Note:  Do not rely on this information. It is very old.


Ochino, Bernardino, born at Siena, Italy, in 1487, became first an Observantine and then a Capuchin friar, rising in 1538 to be vicar-general of the order. He was driven out of the Romish Church, joined Calvin at Geneva, and formed a Protestant congregation at Augsburg. In 1547 he came to England, and was made a prebendary of Canterbury, composing the Tragedy. On the accession of Mary he fled to Zurich, where he published the Labyrinth, assailing the Calvinistic doctrine of predestination and completing his severance from that party. Expelled from Switzerland, he took refuge in Poland, dying in 1564.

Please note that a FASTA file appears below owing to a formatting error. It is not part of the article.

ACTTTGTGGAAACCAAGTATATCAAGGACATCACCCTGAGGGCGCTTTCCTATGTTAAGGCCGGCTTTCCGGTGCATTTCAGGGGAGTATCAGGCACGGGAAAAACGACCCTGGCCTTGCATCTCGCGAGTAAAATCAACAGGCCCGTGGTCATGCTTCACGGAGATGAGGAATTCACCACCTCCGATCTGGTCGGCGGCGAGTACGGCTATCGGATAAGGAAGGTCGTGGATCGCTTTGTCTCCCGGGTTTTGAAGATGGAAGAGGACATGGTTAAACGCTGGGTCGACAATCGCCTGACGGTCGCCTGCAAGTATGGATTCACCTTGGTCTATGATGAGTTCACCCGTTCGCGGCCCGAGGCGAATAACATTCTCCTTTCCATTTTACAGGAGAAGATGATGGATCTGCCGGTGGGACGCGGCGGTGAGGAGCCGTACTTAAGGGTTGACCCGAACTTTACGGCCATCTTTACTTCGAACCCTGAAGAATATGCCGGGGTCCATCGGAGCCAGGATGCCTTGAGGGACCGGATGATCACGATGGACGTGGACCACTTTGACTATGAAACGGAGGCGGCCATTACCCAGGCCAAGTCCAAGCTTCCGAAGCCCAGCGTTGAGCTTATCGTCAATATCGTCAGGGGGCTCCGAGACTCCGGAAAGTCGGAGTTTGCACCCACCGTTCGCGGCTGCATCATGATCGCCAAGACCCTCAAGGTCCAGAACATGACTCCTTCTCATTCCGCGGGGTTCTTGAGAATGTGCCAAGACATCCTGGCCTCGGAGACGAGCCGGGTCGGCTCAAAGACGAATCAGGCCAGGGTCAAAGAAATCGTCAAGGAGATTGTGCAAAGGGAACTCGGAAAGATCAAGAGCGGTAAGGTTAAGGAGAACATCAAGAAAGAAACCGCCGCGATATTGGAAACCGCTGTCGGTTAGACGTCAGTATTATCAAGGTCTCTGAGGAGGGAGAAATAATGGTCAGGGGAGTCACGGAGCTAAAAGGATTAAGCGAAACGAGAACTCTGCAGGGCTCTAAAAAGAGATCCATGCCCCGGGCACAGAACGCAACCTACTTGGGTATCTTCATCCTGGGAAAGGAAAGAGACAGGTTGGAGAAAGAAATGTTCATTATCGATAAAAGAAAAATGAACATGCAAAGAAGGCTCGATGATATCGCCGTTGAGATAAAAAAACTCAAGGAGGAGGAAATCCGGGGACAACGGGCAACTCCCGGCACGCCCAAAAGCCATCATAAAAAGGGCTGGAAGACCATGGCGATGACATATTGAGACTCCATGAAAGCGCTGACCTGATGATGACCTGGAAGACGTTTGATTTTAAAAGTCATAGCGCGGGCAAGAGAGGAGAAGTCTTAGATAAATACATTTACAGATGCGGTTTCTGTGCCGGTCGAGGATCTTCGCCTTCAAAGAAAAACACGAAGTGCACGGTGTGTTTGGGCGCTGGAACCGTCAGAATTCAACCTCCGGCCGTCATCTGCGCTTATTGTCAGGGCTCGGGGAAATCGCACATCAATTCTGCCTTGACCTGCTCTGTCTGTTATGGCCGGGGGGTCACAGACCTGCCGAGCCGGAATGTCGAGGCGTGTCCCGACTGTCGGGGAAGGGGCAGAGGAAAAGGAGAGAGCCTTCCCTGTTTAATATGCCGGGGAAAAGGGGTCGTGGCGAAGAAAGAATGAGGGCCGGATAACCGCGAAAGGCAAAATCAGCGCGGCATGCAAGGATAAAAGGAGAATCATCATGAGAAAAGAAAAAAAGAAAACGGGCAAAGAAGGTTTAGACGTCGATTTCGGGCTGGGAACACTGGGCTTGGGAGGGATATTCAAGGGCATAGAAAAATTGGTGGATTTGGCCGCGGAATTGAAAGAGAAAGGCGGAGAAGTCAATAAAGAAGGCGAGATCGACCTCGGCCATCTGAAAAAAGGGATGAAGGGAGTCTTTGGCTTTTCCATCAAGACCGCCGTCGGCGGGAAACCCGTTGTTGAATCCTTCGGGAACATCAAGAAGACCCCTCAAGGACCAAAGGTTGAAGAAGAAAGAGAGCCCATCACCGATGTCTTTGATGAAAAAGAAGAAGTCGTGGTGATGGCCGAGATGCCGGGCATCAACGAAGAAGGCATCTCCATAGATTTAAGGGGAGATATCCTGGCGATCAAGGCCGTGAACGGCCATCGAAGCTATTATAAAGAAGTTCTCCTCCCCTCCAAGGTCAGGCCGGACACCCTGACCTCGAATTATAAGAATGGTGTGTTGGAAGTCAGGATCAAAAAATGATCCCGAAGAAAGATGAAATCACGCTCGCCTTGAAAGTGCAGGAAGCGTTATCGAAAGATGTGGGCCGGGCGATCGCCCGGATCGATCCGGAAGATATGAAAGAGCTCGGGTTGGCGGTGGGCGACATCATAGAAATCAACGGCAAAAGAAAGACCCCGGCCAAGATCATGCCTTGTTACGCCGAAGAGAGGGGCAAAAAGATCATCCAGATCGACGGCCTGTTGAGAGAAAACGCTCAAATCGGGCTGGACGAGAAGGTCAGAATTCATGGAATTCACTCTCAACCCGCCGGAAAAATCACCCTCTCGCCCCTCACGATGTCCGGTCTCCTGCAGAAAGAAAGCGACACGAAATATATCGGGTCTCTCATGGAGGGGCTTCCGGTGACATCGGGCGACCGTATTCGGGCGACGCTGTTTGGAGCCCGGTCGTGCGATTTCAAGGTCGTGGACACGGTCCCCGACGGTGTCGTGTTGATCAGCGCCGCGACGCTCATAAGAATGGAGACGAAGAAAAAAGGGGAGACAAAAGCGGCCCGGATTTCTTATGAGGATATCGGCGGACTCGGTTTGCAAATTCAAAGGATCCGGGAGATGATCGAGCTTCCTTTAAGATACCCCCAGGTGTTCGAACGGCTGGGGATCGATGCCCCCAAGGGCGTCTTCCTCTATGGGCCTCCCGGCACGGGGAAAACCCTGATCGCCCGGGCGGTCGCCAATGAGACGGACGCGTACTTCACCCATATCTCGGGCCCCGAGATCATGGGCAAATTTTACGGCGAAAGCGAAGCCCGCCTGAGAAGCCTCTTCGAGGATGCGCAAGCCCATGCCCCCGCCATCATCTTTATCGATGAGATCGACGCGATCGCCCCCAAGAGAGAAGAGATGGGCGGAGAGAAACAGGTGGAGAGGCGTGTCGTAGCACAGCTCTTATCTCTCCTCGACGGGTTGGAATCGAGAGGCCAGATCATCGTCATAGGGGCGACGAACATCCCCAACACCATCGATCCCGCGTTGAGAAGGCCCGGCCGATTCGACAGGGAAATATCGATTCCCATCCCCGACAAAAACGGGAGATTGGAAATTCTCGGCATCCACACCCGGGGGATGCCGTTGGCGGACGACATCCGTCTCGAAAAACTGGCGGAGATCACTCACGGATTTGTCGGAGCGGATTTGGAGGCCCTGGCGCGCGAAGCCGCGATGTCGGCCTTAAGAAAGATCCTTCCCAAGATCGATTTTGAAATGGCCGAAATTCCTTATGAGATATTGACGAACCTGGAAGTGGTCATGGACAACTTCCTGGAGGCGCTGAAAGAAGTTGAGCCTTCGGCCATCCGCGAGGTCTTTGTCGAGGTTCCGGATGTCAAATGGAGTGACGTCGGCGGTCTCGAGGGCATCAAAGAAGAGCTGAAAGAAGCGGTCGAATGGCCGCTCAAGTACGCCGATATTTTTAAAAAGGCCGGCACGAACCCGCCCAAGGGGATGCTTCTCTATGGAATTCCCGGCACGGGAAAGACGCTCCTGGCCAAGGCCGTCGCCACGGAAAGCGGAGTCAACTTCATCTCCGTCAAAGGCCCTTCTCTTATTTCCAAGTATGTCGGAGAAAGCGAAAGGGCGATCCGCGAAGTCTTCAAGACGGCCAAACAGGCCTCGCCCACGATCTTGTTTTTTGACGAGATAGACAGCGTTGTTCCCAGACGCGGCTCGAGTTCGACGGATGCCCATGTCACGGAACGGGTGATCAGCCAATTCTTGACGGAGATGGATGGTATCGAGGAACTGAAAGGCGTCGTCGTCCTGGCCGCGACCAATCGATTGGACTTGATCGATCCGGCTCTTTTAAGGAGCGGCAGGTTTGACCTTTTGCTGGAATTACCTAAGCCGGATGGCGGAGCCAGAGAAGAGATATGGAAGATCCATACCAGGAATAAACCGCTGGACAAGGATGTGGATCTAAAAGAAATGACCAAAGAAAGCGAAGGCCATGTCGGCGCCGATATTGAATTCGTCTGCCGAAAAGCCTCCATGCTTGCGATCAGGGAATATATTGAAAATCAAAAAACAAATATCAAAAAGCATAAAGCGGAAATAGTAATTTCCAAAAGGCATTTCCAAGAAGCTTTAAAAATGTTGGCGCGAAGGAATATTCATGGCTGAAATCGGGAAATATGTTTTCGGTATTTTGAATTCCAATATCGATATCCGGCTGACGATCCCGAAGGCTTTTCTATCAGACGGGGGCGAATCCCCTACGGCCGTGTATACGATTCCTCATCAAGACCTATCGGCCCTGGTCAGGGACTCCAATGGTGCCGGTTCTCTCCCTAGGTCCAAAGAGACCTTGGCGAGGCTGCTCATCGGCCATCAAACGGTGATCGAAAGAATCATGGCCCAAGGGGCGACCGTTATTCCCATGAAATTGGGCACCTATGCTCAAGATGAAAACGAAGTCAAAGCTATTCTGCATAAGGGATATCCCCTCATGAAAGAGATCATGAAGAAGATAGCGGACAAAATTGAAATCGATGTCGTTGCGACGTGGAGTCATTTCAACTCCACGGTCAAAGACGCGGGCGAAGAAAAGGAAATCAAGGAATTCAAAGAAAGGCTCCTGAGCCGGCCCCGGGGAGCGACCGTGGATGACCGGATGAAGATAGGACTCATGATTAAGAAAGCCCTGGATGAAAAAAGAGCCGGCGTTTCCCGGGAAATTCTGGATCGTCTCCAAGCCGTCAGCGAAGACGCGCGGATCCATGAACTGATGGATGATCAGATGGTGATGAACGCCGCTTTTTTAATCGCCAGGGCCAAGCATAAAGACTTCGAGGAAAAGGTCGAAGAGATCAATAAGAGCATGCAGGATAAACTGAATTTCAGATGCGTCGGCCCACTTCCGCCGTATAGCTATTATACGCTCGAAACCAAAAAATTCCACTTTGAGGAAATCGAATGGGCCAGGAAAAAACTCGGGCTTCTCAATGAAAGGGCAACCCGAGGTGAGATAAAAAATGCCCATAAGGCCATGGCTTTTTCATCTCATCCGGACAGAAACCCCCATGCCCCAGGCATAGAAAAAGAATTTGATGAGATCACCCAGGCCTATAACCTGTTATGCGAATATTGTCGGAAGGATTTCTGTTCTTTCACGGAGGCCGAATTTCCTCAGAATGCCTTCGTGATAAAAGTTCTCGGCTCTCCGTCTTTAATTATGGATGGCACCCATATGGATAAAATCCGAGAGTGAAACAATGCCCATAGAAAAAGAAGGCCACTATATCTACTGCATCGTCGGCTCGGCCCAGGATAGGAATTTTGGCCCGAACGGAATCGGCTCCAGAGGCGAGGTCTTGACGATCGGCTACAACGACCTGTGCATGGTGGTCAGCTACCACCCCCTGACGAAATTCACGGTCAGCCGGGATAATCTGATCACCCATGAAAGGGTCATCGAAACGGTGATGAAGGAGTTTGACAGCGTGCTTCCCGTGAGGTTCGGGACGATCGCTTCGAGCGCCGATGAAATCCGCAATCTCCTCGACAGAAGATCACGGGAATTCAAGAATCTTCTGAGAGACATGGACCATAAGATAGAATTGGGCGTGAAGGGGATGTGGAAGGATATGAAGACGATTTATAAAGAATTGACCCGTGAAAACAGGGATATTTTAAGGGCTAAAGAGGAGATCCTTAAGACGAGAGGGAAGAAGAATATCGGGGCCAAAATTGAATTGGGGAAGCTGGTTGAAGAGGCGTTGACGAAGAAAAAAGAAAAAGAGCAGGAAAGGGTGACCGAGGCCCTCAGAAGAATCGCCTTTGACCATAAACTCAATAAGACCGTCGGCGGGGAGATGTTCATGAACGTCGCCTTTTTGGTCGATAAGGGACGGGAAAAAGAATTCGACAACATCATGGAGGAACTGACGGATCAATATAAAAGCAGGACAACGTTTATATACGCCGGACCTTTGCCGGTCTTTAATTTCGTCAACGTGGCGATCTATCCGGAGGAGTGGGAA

“It is most profitable, it is blessed, to be always looking beyond second causes in all our trials and distresses, and to discern the Lord's hand, in infinite love and wisdom, appointing all. For this brings the soul into a state of resignation and tranquility at least, if not of holy Joy.”
–Robert Hawker, Poor Man’s Commentary, Psalm 17